My Story: Summer Sanders

Olympic gold medal swimmer Summer Sanders is no stranger to long days training out under the sun. But being diagnosed with melanoma in a routine dermatologist visit was something she never expected to happen.
My Story: Summer Sanders

Olympic gold medal swimmer Summer Sanders is no stranger to long days training out under the sun. But being diagnosed with melanoma in a routine dermatologist visit was something she never expected to happen.

The star athlete has since had three melanomas removed and has found a new focus for her immense drive: spread skin cancer awareness.

I had the pleasure of speaking with Summer about her battle with melanoma and how it has shifted her perspective on the importance of sun protection.

This is Summer’s story.

My Story: Summer Sanders

When and how were you first diagnosed with melanoma?

My husband saw a new black mole on my calf and told me for about a year to get it checked out. I finally went and saw a dermatologist for something else (dry patches) and mentioned the mole as he was walking out. He said, “Well, you shouldn’t be getting new moles at your age, but I am not worried about it. We can take it off now or later, what do you think?” I had him take it off only because I never go to the dermatologist. Seven days later I received a call and they said, “We got your pathology report back and we need you to come in tomorrow.” I had completely forgotten they were even looking at the mole and that there was a follow up after they took it off.

Image of Summer’s calf post surgery, after having her first melanoma removed.

How did your diagnosis change your life?

Well, when you hear “malignant melanoma”, you are never the same. I thought I was untouchable in a way. Cancer does not run in my family, I have dark skin and I have almost zero moles or freckles. I just never thought it would be me. So, after my third melanoma diagnosis, I had to reevaluate my relationship with the sun.

What would you say was the most impactful experience of your battle with melanoma?

Being my own advocate. I have learned not to just put my care in any one person’s hands. I chose to learn about my own melanoma and learn why and how my cells are producing the way that they do. I realized very quickly that, although doctors are amazing, they are taking care of many people and the more you, as the patient know, the more you know to ask and the more you push your doctors, in a positive and constructive way, to think differently and be better for you.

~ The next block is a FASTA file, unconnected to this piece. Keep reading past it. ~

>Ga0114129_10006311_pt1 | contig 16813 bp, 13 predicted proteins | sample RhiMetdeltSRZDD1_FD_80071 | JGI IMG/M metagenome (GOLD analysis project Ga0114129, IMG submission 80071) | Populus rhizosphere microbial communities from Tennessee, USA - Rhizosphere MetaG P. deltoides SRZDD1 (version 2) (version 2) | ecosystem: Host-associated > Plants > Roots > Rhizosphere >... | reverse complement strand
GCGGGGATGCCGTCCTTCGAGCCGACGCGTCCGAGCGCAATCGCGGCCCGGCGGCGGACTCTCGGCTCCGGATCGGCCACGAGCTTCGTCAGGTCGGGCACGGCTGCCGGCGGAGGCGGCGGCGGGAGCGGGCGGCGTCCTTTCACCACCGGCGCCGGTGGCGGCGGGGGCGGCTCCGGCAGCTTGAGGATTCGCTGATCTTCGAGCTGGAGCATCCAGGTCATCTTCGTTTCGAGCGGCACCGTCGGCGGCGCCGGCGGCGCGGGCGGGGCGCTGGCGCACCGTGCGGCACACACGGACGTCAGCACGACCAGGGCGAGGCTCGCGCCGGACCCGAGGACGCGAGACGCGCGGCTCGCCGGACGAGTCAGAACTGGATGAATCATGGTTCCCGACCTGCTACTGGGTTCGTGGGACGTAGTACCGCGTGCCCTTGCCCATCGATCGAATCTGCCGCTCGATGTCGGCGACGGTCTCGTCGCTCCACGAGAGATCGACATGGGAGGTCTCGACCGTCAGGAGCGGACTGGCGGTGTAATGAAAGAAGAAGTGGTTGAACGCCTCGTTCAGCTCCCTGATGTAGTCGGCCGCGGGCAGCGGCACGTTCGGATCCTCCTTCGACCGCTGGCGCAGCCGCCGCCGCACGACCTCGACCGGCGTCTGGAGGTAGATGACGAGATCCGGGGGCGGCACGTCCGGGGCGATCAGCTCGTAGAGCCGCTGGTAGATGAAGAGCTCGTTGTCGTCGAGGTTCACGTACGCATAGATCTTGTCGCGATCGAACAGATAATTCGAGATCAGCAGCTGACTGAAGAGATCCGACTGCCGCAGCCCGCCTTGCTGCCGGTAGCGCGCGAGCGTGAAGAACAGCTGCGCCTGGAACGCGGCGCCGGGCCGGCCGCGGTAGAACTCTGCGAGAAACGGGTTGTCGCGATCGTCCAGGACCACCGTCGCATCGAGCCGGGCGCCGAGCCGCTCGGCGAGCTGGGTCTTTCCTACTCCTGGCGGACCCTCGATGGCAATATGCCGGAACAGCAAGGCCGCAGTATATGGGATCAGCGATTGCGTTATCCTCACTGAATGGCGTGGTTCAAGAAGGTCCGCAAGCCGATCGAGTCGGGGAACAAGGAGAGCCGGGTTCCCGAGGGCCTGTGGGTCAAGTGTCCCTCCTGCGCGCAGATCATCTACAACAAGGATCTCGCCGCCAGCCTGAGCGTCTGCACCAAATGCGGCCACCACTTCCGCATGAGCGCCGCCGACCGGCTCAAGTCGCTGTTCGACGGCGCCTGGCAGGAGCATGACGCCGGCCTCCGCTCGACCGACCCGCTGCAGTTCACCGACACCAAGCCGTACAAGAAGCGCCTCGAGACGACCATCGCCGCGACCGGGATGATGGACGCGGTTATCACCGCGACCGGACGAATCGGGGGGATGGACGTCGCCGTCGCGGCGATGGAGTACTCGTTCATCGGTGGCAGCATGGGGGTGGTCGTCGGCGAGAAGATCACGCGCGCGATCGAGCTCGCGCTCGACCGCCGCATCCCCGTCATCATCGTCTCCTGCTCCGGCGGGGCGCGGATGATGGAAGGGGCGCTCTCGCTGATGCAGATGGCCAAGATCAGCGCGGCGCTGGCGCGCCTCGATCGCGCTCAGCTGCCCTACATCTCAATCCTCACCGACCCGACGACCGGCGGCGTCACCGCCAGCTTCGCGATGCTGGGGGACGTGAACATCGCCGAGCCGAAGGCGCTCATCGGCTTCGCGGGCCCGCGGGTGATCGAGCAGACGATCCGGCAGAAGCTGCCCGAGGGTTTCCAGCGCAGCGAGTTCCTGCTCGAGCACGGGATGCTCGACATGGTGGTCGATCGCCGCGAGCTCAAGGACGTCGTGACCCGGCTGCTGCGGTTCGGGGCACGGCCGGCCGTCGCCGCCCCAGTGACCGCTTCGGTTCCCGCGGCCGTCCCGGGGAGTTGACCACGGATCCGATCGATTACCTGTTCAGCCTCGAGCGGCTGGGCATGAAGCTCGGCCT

What would you most like people to know about yourself?

I have two awesome kids age 14 and 12.

What is your greatest source of strength and/or inspiration?

My family is my greatest source of strength and inspiration. Always has been.

How important was sun protection to you prior to your diagnosis?

Sun protection was always important but never during my training. I was in the pool upwards of 6 hours a day. I never wore sunscreen when I was training. I could be at a training camp in Hawaii and slather it on while we were relaxing or playing at the beach but when we got into the outdoor pool to train, it wouldn’t even cross my mind to apply sunscreen.

Did your diagnosis change your perspective on the importance of sun protection?

Yes, I am much more aware of the ways in which I can protect myself and I have learned to love the sun again.

Image of Summer’s upper arm post surgery, after having an additional melanoma removed.

Is there an inspirational quote or song that keeps you moving forward and gives you strength in your life?

Not really but I love “Into the Mystic” by Van Morrison

As a highly active person who assumably spends a lot of time under the sun, what are your favorite ways to stay sun safe?

Apply sunscreen and try to work out during the early morning or later evening hours. I wear a hat or a visor and I wear long-sleeved shirts with UPF when needed.

What is the best advice you can give to someone who thinks that skin cancer won’t happen to them?

Oh skin cancer does not discriminate. Yes, if you are red-haired or fair skin, you are more likely to take this seriously, or so I would hope, but I am proof that even if you don’t burn, never set foot in a tanning bed, have dark skin, dark hair, dark eyes, don’t carry the gene and it doesn’t run in your family….you can still get melanoma. Prolonged consistent exposure to the sun can result in very nicely tanned skin and also, skin cancer.

Any final thoughts and advice?

My goal is never to scare someone into overdoing it with the sun. I love that the sun helps us produce Vitamin D. I am happier when the sun is shining. I am asking all of you to protect as often as you can from too much sun. Balance it out and make sure you are covering up when you feel like it is too intense. Be smart, be aware, and get your skin checked every year on your birthday!!